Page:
You are not permitted to download, save or email this image. Visit image gallery to purchase the image.
Rob Kidd reviews Off The Record by Craig Sherborne. Published by Text Publishing.
Callum "Words" Smith is an egocentric, chauvinistic, manipulative scumbag; a detestable man.
But he is a brilliant character.
Words is a middle-aged journalist of the gutter variety, desperate to make the leap from the reporter’s desk to management.
With a new job at crime-news focused website Pry, he begins to make his push for seniority, managing a team of rookie reporters.
Sherborne writes from Words’ first-person point of view; appropriately, since he is bothered about little other than his own life and reputation.
"I have gatecrashed funerals, linked innocent corpses to local crime syndicates. Or feigned empathy to the grief-stricken to make copy from their hard-luck stories. I enjoyed the kudos of my name beneath headlines on front pages and became used to the heartlessness as if blank inside," Words tells us at the outset.
It reads a little like an apology but, as we get to know our man, it is clear he is proud of his line of work, his ability to exploit the vulnerable and his apparent soullessness.
Really we should hate him, but there are redeeming features.
Behind the macho exterior, there is a vulnerability.Words’ career is in limbo.
Now he is responsible for a newsroom of junior journos, he is a little lost and they often bear the brunt of his frustrations.
In the background, Words’ relationship with his wife is in decline after he confesses his unfaithfulness. His teenage son Ollie is caught in the crossfire of his feuding parents.
Words does not exactly follow social etiquette when it comes to repairing a marriage and maintaining a relationship with a child.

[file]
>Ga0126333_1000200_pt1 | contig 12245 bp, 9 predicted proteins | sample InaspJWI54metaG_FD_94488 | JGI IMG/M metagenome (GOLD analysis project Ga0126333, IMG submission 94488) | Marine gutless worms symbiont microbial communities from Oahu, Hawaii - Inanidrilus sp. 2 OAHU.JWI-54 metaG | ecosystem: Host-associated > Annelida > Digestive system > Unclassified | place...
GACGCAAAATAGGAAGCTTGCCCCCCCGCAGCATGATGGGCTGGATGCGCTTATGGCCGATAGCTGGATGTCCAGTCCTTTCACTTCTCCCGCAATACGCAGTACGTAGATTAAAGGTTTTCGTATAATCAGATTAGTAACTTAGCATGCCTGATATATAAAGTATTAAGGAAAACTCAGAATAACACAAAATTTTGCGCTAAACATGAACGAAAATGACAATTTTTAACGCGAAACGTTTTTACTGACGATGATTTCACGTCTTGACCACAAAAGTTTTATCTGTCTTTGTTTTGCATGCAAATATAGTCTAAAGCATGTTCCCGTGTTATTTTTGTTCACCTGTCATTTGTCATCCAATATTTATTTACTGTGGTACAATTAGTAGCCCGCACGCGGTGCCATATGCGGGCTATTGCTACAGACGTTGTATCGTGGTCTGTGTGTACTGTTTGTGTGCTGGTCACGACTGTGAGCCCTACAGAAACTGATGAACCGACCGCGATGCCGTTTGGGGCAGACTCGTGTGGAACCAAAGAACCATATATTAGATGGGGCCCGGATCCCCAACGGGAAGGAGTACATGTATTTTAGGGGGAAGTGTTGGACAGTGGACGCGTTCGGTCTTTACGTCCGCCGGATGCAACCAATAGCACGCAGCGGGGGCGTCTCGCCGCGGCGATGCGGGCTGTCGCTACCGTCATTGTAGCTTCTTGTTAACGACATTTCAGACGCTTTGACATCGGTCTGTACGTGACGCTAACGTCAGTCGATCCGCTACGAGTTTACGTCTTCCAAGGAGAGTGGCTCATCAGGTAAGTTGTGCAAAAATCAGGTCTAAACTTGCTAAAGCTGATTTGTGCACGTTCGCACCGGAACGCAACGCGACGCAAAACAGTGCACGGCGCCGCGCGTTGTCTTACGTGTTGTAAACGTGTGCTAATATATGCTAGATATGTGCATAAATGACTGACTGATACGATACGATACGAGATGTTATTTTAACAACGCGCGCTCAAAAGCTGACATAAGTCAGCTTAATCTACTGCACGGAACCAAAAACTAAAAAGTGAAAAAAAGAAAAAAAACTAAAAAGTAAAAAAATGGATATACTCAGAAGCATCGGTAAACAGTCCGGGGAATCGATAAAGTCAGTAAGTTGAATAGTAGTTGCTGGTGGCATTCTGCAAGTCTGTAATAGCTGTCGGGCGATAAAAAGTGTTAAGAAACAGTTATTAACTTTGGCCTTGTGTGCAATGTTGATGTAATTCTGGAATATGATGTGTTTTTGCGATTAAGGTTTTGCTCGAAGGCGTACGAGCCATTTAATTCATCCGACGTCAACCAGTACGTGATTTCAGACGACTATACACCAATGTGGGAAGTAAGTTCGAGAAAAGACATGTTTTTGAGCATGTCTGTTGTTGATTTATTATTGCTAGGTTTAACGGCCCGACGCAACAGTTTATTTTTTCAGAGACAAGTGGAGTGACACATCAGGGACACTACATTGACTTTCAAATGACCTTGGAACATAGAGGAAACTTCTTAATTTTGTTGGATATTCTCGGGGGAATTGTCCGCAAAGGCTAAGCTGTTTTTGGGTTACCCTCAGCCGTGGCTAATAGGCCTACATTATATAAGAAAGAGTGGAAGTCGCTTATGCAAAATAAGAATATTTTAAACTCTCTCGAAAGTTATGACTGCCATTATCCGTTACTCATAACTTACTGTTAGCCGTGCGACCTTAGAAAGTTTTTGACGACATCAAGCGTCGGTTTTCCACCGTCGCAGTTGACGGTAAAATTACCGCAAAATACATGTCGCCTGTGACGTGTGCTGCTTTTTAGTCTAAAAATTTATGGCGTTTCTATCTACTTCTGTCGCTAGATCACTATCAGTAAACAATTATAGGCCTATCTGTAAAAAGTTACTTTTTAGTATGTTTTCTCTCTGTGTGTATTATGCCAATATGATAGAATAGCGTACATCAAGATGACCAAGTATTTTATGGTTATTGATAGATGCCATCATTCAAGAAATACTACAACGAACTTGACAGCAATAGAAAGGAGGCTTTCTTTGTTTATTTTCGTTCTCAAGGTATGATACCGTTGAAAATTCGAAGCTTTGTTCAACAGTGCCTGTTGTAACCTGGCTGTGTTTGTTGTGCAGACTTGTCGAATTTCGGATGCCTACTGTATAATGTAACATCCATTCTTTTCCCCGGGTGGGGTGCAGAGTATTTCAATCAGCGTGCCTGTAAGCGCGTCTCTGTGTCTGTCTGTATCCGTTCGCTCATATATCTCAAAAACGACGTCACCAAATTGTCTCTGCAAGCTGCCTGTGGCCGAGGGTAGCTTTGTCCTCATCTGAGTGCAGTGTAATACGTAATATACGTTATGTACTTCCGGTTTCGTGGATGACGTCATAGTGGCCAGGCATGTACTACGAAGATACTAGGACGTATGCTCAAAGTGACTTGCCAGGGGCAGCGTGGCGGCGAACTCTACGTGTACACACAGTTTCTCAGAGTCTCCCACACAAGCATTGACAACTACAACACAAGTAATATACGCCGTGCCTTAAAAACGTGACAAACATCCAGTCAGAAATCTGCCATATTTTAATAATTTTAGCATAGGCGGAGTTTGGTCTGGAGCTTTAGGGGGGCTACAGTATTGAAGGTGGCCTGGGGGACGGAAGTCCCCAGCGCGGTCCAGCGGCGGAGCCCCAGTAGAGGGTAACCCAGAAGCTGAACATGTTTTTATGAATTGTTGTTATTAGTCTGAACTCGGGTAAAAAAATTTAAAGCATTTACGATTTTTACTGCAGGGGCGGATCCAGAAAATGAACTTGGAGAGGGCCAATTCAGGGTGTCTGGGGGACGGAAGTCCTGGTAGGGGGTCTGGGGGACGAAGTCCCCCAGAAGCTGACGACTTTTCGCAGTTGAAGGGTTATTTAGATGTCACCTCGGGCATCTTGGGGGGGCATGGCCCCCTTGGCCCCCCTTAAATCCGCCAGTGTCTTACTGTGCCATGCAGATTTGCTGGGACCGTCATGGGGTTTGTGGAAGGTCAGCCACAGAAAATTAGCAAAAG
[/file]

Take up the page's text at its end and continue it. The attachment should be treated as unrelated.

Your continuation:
He is wildly determined to worm his way back into his wife’s heart but his internal monologue reveals he is not driven by love. What matters to Words is success, winning, getting what he wants.
Reconciliation with his family becomes just another game he throws himself into, haphazardly breaking rules along the way.
He is a terrible person but somehow you find yourself rooting for him.
It is a tribute to Craig Sherborne, who has created a character embodying all that is wrong with journalism, yet made him human enough to be likeable.
It is grounded in the humour the author employs.
"I’ll say this about living alone: you can walk about naked, spared your beloved’s eyes. Don’t need to find somewhere private to fart. Do it in the kitchen as you pour your vodka, half a glass, neat, no soda," Words says.
Though Sherborne takes stabs at an industry that has become driven to faking news for instant clicks on a website, he shows there is a human side.
Young reporters are forced to leave their morals at the door to make a name for themselves, those who refuse to adapt are spat out by the machine and anyone who is sucked into the profession for too long is permanently altered.
It sounds serious but Sherborne, a former journalist, sheds light on the industry with comedy and subtle sensitivity.
- Rob Kidd is an ODT court reporter and books editor.